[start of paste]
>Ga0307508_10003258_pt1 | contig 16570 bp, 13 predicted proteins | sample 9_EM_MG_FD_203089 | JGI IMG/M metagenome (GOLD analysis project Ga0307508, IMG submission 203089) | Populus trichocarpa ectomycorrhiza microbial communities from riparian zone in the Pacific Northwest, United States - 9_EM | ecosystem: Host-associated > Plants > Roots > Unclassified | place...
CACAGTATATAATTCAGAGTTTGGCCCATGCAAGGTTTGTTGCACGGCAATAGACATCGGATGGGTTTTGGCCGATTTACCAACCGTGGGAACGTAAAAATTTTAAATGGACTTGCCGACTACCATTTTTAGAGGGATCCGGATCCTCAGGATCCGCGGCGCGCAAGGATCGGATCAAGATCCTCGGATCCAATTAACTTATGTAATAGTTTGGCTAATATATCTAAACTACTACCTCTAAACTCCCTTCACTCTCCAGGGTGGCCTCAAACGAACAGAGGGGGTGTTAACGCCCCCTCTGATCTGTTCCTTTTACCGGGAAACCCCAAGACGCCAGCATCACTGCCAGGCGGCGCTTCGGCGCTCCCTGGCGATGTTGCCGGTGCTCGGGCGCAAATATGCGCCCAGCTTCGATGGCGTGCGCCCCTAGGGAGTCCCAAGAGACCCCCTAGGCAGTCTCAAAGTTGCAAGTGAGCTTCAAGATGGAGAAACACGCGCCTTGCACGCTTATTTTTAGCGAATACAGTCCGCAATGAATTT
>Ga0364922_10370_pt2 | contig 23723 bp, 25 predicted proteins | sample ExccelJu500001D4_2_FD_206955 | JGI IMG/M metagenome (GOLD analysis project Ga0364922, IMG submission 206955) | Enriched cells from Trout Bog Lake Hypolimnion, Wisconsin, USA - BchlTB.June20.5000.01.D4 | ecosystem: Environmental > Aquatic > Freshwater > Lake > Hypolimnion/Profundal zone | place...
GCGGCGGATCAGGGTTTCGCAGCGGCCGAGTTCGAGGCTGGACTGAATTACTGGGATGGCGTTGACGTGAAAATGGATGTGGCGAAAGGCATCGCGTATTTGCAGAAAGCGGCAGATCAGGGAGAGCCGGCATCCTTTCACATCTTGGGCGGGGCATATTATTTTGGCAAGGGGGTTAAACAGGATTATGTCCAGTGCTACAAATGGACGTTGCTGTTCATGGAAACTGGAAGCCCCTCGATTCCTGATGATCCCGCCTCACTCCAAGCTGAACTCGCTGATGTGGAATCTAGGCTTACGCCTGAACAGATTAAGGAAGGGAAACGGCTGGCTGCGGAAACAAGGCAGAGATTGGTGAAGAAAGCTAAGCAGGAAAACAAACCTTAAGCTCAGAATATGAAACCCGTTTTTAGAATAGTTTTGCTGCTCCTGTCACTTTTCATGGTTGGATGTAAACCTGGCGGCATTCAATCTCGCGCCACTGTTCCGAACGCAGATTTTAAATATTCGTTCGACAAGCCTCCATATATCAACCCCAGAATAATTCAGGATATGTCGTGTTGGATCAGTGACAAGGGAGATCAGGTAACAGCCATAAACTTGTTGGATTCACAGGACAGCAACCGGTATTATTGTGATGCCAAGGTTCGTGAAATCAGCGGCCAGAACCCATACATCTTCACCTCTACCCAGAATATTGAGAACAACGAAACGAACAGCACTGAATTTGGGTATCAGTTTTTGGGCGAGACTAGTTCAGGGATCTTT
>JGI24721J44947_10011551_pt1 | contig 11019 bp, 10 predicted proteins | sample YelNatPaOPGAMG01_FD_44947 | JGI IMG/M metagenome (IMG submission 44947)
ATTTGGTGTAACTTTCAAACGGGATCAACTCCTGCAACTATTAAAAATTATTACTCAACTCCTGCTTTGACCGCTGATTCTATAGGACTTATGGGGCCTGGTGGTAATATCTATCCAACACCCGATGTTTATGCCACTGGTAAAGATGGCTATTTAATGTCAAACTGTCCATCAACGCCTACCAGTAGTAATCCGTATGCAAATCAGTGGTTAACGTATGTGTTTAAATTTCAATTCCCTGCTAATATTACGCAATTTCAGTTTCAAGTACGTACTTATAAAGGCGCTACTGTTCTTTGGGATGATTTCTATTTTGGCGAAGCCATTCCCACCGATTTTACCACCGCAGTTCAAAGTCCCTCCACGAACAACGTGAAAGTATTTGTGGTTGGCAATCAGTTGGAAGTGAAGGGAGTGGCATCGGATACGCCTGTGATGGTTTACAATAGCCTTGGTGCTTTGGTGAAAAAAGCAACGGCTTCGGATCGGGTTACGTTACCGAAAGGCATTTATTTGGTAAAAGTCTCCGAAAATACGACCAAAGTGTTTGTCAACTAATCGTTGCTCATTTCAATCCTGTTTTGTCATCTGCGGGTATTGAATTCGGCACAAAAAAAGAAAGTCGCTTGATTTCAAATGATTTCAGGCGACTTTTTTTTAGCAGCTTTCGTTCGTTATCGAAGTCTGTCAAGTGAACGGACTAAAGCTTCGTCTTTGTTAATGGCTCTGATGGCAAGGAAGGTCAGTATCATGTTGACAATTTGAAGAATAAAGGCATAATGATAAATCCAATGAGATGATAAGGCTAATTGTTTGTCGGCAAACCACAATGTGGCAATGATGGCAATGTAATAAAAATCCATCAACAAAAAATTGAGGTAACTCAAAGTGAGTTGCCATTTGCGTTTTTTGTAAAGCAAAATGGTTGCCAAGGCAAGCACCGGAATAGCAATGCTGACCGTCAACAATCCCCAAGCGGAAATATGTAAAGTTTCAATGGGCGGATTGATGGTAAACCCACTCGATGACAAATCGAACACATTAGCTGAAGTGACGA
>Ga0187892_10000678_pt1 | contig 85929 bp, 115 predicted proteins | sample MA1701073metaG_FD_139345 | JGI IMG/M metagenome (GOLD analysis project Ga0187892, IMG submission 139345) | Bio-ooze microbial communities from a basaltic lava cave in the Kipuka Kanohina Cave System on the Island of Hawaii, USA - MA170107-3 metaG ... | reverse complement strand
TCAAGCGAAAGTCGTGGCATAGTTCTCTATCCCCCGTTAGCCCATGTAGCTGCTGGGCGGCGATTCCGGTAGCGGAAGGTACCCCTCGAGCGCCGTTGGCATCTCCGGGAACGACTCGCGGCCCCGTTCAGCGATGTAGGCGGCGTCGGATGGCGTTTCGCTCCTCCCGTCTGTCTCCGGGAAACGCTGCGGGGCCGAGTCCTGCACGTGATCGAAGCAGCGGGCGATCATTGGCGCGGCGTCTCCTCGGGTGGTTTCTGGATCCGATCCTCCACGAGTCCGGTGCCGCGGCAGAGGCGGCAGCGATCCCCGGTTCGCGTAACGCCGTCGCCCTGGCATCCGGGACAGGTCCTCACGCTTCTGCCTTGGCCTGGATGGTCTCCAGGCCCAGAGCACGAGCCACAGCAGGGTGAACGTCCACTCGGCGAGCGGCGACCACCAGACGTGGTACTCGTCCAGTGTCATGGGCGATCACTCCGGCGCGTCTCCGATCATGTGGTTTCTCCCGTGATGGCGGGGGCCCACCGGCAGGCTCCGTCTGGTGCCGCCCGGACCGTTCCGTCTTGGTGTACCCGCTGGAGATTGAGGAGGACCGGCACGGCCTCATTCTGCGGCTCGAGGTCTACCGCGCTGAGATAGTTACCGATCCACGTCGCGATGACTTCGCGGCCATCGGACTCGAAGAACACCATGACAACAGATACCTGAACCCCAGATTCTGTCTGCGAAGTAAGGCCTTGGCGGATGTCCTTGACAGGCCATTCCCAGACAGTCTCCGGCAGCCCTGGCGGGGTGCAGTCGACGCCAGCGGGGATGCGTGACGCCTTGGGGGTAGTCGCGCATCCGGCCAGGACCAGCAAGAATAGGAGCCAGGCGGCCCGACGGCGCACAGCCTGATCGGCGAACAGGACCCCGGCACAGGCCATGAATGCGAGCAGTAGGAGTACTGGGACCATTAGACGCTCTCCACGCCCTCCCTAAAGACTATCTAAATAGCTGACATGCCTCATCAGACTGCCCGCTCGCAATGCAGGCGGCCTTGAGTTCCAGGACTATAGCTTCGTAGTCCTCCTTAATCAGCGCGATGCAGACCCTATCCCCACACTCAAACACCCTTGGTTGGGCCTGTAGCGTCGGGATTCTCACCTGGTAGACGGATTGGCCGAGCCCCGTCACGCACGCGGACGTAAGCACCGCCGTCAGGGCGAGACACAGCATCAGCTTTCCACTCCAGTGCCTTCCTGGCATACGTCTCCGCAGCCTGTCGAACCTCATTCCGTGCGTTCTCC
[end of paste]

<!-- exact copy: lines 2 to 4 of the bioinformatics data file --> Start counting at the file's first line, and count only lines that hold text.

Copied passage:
CACAGTATATAATTCAGAGTTTGGCCCATGCAAGGTTTGTTGCACGGCAATAGACATCGGATGGGTTTTGGCCGATTTACCAACCGTGGGAACGTAAAAATTTTAAATGGACTTGCCGACTACCATTTTTAGAGGGATCCGGATCCTCAGGATCCGCGGCGCGCAAGGATCGGATCAAGATCCTCGGATCCAATTAACTTATGTAATAGTTTGGCTAATATATCTAAACTACTACCTCTAAACTCCCTTCACTCTCCAGGGTGGCCTCAAACGAACAGAGGGGGTGTTAACGCCCCCTCTGATCTGTTCCTTTTACCGGGAAACCCCAAGACGCCAGCATCACTGCCAGGCGGCGCTTCGGCGCTCCCTGGCGATGTTGCCGGTGCTCGGGCGCAAATATGCGCCCAGCTTCGATGGCGTGCGCCCCTAGGGAGTCCCAAGAGACCCCCTAGGCAGTCTCAAAGTTGCAAGTGAGCTTCAAGATGGAGAAACACGCGCCTTGCACGCTTATTTTTAGCGAATACAGTCCGCAATGAATTT
>Ga0364922_10370_pt2 | contig 23723 bp, 25 predicted proteins | sample ExccelJu500001D4_2_FD_206955 | JGI IMG/M metagenome (GOLD analysis project Ga0364922, IMG submission 206955) | Enriched cells from Trout Bog Lake Hypolimnion, Wisconsin, USA - BchlTB.June20.5000.01.D4 | ecosystem: Environmental > Aquatic > Freshwater > Lake > Hypolimnion/Profundal zone | place...
GCGGCGGATCAGGGTTTCGCAGCGGCCGAGTTCGAGGCTGGACTGAATTACTGGGATGGCGTTGACGTGAAAATGGATGTGGCGAAAGGCATCGCGTATTTGCAGAAAGCGGCAGATCAGGGAGAGCCGGCATCCTTTCACATCTTGGGCGGGGCATATTATTTTGGCAAGGGGGTTAAACAGGATTATGTCCAGTGCTACAAATGGACGTTGCTGTTCATGGAAACTGGAAGCCCCTCGATTCCTGATGATCCCGCCTCACTCCAAGCTGAACTCGCTGATGTGGAATCTAGGCTTACGCCTGAACAGATTAAGGAAGGGAAACGGCTGGCTGCGGAAACAAGGCAGAGATTGGTGAAGAAAGCTAAGCAGGAAAACAAACCTTAAGCTCAGAATATGAAACCCGTTTTTAGAATAGTTTTGCTGCTCCTGTCACTTTTCATGGTTGGATGTAAACCTGGCGGCATTCAATCTCGCGCCACTGTTCCGAACGCAGATTTTAAATATTCGTTCGACAAGCCTCCATATATCAACCCCAGAATAATTCAGGATATGTCGTGTTGGATCAGTGACAAGGGAGATCAGGTAACAGCCATAAACTTGTTGGATTCACAGGACAGCAACCGGTATTATTGTGATGCCAAGGTTCGTGAAATCAGCGGCCAGAACCCATACATCTTCACCTCTACCCAGAATATTGAGAACAACGAAACGAACAGCACTGAATTTGGGTATCAGTTTTTGGGCGAGACTAGTTCAGGGATCTTT